Hello Nessie, it must be that time of year... amateur photographer snaps 'large black object' moving beneath waters of Loch Ness
By Hugo Gye
PUBLISHED: 07:28 EST, 26 August 2013
An amateur photographer has captured an eerie photo from the shore of Loch Ness which could encourage those who believe in tales of a monster living beneath the surface of the lake.
The image was taken by David Elder at Fort Augustus, at the south-west end of the 23-mile-long body of water in northern Scotland.
It shows a long bow wave apparently caused by some sort of disturbance on the surface of the loch.
Mystery: This bizarre picture of an unexplained phenomenon was taken from the shore of Loch Ness
The 50-year-old photography enthusiast insists the only thing that could have caused it is 'a solid black object under the water'.
Mr Elder, from East Kilbride in Lanarkshire, was able to take still photos as well as filming a video of the mysterious scene.
'We were at the pier head at Fort Augustus and I was taking a picture of a swan at the time,' he said.
'Out of the corner of my right eye I caught site of a black area of water about 15ft long which developed into a kind of bow wave.
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This is one of the only videos I uploaded to test the youtube uploader
It looks ALOT like the same creature
This one is from Iceland.....
uploaded: Jun 12, 2012
The Lagarfljótsormur, Lagarfljót worm, (or simply Iceland Worm Monster) is an Icelandic lake cryptid which is purported to live in Lagarfljót in Egilsstaðir. Sightings have been logged since 1345 and continue in the 20th and 21st century, and an origin of the creature is given in Jón Árnason's collection of Icelandic folktales and legends published in 1862 and 1864.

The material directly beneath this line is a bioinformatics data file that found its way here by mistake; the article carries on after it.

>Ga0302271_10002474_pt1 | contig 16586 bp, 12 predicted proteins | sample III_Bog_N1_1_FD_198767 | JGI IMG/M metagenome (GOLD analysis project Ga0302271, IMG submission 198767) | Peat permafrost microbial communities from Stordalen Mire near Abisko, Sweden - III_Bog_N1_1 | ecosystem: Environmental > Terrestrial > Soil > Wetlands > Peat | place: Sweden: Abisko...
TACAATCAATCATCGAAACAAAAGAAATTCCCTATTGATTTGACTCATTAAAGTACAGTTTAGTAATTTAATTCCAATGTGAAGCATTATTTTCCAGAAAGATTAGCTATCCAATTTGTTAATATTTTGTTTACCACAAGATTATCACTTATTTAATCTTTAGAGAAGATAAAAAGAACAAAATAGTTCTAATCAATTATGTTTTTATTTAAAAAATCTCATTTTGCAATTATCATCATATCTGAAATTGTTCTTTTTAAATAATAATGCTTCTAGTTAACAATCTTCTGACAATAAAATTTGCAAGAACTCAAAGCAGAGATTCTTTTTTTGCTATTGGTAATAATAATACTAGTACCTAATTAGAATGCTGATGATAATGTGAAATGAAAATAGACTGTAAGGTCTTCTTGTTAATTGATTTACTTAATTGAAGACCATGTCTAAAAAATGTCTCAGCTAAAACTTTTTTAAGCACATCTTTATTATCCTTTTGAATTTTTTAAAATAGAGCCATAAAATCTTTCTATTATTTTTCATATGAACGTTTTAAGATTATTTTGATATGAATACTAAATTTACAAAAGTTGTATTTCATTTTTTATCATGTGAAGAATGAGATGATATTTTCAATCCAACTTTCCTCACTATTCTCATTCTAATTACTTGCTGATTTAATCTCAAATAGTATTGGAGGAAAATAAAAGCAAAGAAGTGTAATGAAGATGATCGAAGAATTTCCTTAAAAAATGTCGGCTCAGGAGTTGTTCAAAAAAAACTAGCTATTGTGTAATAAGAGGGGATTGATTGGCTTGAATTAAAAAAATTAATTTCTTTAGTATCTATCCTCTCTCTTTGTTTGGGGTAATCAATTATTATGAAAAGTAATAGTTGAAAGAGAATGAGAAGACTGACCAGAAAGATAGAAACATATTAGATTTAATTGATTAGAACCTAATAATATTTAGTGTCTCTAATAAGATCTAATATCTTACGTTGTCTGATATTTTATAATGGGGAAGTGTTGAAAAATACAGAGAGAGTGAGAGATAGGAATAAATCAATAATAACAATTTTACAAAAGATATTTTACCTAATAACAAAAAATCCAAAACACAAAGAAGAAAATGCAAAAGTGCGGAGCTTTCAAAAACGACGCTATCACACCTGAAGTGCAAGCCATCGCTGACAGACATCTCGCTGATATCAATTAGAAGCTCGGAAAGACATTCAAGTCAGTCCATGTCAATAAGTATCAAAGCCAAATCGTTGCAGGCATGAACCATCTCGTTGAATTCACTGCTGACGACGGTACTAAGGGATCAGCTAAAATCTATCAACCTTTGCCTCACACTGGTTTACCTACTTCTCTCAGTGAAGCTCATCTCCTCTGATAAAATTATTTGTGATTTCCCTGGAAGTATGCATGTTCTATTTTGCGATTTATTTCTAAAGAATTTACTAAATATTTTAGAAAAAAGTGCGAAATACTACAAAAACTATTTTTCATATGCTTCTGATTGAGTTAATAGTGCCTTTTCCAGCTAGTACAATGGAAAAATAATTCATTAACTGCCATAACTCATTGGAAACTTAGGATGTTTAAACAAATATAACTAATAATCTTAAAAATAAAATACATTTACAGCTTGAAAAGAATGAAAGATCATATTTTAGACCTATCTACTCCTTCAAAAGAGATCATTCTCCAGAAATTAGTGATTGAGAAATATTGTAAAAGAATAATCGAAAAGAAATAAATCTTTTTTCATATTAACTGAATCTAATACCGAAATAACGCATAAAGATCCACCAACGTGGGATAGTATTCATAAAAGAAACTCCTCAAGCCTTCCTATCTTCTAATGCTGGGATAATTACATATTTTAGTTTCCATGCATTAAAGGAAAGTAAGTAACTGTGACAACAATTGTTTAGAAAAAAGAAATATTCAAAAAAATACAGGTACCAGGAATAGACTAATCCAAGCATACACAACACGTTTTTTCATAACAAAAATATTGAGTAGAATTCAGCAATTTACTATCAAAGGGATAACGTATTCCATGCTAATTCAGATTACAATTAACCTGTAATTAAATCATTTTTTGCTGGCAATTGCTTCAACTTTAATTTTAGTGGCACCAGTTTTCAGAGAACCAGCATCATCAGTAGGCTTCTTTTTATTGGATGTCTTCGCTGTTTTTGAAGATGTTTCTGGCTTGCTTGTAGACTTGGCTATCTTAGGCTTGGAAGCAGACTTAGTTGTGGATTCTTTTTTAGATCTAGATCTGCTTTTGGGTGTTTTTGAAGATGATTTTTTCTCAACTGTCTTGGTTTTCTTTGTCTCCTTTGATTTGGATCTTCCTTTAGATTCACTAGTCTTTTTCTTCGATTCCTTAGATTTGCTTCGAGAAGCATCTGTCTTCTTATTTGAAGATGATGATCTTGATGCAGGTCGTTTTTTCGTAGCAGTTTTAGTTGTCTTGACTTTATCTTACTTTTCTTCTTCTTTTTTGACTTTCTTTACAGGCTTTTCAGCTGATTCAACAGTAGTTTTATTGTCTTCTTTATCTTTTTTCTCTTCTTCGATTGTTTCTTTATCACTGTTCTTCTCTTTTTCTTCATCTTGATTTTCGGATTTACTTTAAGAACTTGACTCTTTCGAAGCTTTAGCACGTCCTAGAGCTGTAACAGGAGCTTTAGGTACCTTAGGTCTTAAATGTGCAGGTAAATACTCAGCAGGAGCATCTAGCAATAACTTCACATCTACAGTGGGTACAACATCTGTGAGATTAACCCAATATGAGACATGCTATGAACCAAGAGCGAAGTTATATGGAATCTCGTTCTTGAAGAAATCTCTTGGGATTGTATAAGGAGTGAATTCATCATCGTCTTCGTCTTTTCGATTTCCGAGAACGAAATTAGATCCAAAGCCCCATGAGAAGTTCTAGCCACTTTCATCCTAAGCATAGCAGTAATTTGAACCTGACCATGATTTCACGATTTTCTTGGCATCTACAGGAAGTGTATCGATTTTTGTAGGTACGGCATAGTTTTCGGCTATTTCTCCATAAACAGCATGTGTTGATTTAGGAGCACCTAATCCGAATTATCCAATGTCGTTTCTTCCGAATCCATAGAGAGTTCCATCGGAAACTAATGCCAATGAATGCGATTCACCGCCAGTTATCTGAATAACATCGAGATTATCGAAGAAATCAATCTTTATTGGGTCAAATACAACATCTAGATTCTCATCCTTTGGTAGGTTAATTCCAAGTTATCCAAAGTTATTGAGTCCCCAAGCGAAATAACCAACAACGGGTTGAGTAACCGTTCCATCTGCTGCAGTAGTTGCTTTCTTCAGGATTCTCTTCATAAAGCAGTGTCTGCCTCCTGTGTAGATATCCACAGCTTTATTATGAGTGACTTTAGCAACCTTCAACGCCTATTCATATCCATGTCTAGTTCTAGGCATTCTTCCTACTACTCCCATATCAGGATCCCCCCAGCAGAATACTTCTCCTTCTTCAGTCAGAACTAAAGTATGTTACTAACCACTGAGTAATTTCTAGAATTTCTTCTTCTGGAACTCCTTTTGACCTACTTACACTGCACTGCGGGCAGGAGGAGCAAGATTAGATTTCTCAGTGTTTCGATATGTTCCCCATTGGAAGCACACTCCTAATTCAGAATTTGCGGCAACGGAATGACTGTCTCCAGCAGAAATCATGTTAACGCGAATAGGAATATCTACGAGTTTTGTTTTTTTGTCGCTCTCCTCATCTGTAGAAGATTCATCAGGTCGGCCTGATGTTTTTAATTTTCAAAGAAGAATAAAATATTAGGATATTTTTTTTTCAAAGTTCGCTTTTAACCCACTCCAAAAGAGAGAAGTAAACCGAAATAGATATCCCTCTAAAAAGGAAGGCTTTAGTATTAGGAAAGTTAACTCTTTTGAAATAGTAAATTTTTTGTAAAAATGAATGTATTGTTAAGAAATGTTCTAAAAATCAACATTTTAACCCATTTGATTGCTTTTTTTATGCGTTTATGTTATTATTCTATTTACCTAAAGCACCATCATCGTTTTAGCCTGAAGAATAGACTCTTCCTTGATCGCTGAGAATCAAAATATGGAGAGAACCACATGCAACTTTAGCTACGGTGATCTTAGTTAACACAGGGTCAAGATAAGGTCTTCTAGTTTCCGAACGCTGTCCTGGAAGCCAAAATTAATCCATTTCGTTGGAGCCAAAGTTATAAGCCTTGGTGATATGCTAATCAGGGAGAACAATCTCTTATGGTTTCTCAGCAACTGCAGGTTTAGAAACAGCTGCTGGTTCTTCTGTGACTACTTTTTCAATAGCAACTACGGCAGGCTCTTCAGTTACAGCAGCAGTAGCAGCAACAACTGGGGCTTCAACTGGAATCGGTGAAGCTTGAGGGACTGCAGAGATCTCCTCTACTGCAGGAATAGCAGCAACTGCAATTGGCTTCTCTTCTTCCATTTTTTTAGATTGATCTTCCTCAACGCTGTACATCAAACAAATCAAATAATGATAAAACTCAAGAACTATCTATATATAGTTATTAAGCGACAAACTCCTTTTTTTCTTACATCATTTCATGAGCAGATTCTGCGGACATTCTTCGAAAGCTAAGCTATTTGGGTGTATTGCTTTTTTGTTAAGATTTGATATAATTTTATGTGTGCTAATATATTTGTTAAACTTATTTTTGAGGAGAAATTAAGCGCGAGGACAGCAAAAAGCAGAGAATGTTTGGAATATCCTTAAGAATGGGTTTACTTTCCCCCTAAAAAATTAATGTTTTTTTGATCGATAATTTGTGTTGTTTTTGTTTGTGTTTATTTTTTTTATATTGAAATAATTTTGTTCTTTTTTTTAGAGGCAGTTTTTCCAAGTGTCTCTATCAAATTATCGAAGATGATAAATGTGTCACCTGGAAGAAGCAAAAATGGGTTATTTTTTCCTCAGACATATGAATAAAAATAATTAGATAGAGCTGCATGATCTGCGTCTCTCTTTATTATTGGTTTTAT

The serpentine creature is said to live and often be sighted raising its back above the water in Lagarfljót, a freshwater, below-sea-level, glacial-fed lake which has very poor visibility as a result of siltation. It is described as longer than a football field, or 300 feet (91 m), and has also been reported outside the water, lying coiled up or slithering into the trees. Sometimes it is said to be as long as the lake itself, 30 kilometres (19 mi). It is a "many humps" type of lake monster, rather than the simply serpentine type of, for example, the Loch Ness Monster.
The Lagarfljót Worm has been sighted several times in modern times, including in 1963 by the head of the Icelandic National Forest Service, Sigurður Blöndal, and in 1998 by a teacher and students at Hallormsstaðir School. In 1983, contractors laying a telephone cable measured a large shifting mass near the eastern shore when performing preliminary depth measurements, and when they later retrieved the non-functional cable, found that it was broken where it had lain over the anomaly
Read more: http://www.disclose.tv/action/viewvideo ... z2dGGd6GHG
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